Rosie Jones is a brave woman

Yesterday evening I watched Rosie Jones’ programme on Channel 4 about ableist trolling and would strongly encourage you to watch it too. In case you haven’t come across the term before I rather like this explanation:

Ableism is the discrimination of and social prejudice against people with disabilities based on the belief that typical abilities are superior. At its heart, ableism is rooted in the assumption that disabled people require ‘fixing’ and defines people by their disability. Like racism and sexism, ableism classifies entire groups of people as ‘less than,’ and includes harmful stereotypes, misconceptions, and generalizations of people with disabilities.

There is meta-irony in the fact that Rosie Jones has been trolled for her choice of title for the programme: “Rosie Jones: Am I a R*tard?”. In fact she spends the first few minutes explaining why she decided to go with those words, and even before the programme started the continuity announcer had warned us that it contained offensive language.

But the shock value was justified. Some time ago the she had used a company to remove offensive material from her Twitter feed, but in the programme she asked them to show her what she had been missing. I do hope she was receiving counselling at this point, because it was pretty awful.

She homed in on the use of the term “retard”, and then decided to report one of the comments to Twitter as a test case and ask them to remove it. Twitter responded suspiciously quickly and said that they couldn’t see anything offensive in the use of the term. She became very angry at that point, on behalf of the many disabled users who might have also reported similar tweets. When she discussed that response with a social media expert she learnt that it was an automated response, so she needed to find a way to speak to a real person. So she delivered a cookie (geddit?), decorated with the offending tweet, to the headquarters of Twitter UK, and that seemed to do the trick.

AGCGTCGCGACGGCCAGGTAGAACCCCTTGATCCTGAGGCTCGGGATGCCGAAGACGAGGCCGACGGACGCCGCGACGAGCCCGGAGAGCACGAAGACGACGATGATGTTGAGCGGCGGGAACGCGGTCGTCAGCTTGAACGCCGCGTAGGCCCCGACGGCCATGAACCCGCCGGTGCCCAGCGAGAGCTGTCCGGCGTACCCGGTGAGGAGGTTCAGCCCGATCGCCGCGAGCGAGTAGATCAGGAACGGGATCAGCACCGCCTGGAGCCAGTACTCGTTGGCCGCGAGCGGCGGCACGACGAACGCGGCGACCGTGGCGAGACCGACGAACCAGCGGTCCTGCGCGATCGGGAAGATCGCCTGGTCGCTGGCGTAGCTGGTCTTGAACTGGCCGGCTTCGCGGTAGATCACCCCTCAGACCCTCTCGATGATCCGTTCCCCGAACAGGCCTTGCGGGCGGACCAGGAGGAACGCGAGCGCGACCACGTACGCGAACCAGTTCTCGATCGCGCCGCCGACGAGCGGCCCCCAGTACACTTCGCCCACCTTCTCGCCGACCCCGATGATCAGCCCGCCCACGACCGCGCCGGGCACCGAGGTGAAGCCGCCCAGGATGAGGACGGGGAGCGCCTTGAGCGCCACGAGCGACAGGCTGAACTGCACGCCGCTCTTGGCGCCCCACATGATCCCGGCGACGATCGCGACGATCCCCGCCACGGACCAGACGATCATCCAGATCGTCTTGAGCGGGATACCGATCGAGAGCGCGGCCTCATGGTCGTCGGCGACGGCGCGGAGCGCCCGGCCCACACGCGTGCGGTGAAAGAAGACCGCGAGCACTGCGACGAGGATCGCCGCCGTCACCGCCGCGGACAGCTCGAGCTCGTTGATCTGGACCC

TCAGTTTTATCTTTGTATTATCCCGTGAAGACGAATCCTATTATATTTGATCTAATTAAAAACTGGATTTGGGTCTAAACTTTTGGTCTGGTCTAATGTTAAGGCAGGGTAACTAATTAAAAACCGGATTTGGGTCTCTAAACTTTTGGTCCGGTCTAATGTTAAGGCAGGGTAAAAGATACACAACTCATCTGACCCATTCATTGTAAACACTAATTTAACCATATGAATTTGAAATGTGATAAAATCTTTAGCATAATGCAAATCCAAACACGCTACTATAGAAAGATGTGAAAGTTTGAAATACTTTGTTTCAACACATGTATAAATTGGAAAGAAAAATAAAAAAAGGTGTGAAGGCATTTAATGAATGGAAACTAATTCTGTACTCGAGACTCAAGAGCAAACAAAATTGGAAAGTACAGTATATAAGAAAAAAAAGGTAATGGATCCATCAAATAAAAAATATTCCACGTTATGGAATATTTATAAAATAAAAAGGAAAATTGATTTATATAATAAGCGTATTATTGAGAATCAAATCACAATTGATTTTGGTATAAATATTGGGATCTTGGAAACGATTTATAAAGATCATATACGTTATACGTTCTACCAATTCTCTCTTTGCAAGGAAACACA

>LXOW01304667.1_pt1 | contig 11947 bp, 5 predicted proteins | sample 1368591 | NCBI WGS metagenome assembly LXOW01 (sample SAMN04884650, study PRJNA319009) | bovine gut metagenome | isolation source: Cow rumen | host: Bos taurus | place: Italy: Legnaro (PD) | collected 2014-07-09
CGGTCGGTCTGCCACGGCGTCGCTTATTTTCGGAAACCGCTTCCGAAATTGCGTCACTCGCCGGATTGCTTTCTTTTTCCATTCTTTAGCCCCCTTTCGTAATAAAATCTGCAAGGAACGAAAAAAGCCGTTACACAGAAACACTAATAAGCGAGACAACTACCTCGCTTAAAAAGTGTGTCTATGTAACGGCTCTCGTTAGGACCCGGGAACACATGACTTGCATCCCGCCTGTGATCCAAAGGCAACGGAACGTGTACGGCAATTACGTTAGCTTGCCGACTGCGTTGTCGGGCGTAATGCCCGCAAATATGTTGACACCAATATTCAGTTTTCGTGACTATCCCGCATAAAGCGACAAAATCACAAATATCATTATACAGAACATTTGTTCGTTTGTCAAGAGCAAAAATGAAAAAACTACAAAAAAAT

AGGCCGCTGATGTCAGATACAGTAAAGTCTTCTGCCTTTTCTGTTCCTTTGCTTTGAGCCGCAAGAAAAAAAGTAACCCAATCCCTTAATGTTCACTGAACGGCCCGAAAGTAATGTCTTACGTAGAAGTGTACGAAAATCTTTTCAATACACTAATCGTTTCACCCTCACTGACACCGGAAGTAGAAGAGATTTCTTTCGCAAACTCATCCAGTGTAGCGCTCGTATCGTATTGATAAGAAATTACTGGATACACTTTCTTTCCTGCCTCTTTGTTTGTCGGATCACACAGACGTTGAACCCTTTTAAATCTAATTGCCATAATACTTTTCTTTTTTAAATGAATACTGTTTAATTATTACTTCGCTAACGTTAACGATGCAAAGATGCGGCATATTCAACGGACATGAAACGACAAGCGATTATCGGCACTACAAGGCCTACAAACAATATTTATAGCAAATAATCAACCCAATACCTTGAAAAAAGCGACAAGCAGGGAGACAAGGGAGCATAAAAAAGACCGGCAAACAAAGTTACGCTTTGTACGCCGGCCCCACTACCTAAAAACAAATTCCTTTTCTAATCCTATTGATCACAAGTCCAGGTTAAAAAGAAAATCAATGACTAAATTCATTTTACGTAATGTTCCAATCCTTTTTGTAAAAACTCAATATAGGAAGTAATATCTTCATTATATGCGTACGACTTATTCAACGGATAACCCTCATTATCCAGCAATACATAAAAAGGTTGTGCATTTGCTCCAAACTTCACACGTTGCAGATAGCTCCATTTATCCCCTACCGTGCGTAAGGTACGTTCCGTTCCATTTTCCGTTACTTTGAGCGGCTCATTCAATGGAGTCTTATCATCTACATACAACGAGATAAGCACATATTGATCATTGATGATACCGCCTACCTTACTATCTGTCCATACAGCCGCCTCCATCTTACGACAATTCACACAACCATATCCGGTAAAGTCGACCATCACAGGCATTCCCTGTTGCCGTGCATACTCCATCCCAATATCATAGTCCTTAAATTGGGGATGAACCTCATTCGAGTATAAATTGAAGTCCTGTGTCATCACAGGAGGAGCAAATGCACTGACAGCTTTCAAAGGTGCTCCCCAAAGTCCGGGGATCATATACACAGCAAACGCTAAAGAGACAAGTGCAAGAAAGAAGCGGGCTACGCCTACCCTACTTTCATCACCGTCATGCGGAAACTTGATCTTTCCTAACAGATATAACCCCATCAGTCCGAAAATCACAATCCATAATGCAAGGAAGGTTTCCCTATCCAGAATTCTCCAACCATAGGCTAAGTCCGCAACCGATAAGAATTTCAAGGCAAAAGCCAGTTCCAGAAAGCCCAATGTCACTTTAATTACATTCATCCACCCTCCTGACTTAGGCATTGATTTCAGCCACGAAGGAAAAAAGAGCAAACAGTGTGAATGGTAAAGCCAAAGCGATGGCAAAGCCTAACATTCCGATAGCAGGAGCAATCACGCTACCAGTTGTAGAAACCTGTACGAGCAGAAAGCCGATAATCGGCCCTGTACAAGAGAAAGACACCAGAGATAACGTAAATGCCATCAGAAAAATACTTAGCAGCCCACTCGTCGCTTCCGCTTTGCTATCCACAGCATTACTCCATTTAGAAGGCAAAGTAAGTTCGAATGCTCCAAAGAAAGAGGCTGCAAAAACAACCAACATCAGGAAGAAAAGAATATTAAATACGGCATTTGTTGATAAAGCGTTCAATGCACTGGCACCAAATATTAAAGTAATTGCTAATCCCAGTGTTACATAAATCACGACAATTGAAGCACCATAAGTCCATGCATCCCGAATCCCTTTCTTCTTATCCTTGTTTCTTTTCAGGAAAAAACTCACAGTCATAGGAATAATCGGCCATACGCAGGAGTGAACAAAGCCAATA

Of course, that was all a ploy to get us talking about the issue of ableist trolling. As Rosie Jones said, it would have been dealt with much more appropriately if it had been a misogynistic, racist or homophobic comment. The programme ended with a plea to us all to take the matter seriously.

Last week I wrote a post that touched on ageism , which of course has many overlaps with ableism. I talked about the closure of ticket offices at train stations and the impact this could have on the elderly. I could just as well have written about the impact on people with disabilities, such as those who can’t see the screen on a ticket machine. That generated a rather unpleasant comment which implied that it was inappropriate to worry about wealthy elderly people. We do moderate comments sometimes but in a way I was glad that had slipped through the net because it gave other people a chance to challenge that kind of thinking. But that was peanuts compared with the appalling and highly personal comments that have been thrown at disabled people in the public eye.

So that’s our challenge as Liberal Democrats. We have been effective in our campaigning against sexism, racism and homophobia; now we need to turn our attention to ableism. Who is up for it?


* Mary Reid is a contributing editor on Lib Dem Voice. She was a councillor in Kingston upon Thames, where she is still very active with the local party, and is the Hon President of Kingston Lib Dems.